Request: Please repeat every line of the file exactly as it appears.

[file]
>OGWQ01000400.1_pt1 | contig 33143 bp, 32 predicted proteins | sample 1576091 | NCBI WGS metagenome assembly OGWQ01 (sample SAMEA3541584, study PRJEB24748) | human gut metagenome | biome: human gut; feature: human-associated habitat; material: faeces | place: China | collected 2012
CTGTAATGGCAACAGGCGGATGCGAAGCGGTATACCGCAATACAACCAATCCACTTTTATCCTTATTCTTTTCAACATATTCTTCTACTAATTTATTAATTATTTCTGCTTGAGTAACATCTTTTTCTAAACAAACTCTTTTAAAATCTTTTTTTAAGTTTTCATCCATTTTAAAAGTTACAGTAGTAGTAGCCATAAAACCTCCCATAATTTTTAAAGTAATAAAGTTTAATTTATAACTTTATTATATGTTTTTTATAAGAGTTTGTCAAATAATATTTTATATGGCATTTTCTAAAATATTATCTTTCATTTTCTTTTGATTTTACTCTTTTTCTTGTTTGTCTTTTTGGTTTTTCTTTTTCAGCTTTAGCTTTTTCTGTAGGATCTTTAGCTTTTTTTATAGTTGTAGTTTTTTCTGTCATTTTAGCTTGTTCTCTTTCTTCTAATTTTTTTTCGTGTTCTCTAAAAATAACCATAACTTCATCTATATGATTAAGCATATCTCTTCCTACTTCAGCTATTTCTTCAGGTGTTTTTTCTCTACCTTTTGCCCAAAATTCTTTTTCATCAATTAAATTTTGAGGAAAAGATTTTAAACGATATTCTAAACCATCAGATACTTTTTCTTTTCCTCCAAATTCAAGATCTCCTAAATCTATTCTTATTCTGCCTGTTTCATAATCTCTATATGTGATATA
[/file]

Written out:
>OGWQ01000400.1_pt1 | contig 33143 bp, 32 predicted proteins | sample 1576091 | NCBI WGS metagenome assembly OGWQ01 (sample SAMEA3541584, study PRJEB24748) | human gut metagenome | biome: human gut; feature: human-associated habitat; material: faeces | place: China | collected 2012
CTGTAATGGCAACAGGCGGATGCGAAGCGGTATACCGCAATACAACCAATCCACTTTTATCCTTATTCTTTTCAACATATTCTTCTACTAATTTATTAATTATTTCTGCTTGAGTAACATCTTTTTCTAAACAAACTCTTTTAAAATCTTTTTTTAAGTTTTCATCCATTTTAAAAGTTACAGTAGTAGTAGCCATAAAACCTCCCATAATTTTTAAAGTAATAAAGTTTAATTTATAACTTTATTATATGTTTTTTATAAGAGTTTGTCAAATAATATTTTATATGGCATTTTCTAAAATATTATCTTTCATTTTCTTTTGATTTTACTCTTTTTCTTGTTTGTCTTTTTGGTTTTTCTTTTTCAGCTTTAGCTTTTTCTGTAGGATCTTTAGCTTTTTTTATAGTTGTAGTTTTTTCTGTCATTTTAGCTTGTTCTCTTTCTTCTAATTTTTTTTCGTGTTCTCTAAAAATAACCATAACTTCATCTATATGATTAAGCATATCTCTTCCTACTTCAGCTATTTCTTCAGGTGTTTTTTCTCTACCTTTTGCCCAAAATTCTTTTTCATCAATTAAATTTTGAGGAAAAGATTTTAAACGATATTCTAAACCATCAGATACTTTTTCTTTTCCTCCAAATTCAAGATCTCCTAAATCTATTCTTATTCTGCCTGTTTCATAATCTCTATATGTGATATA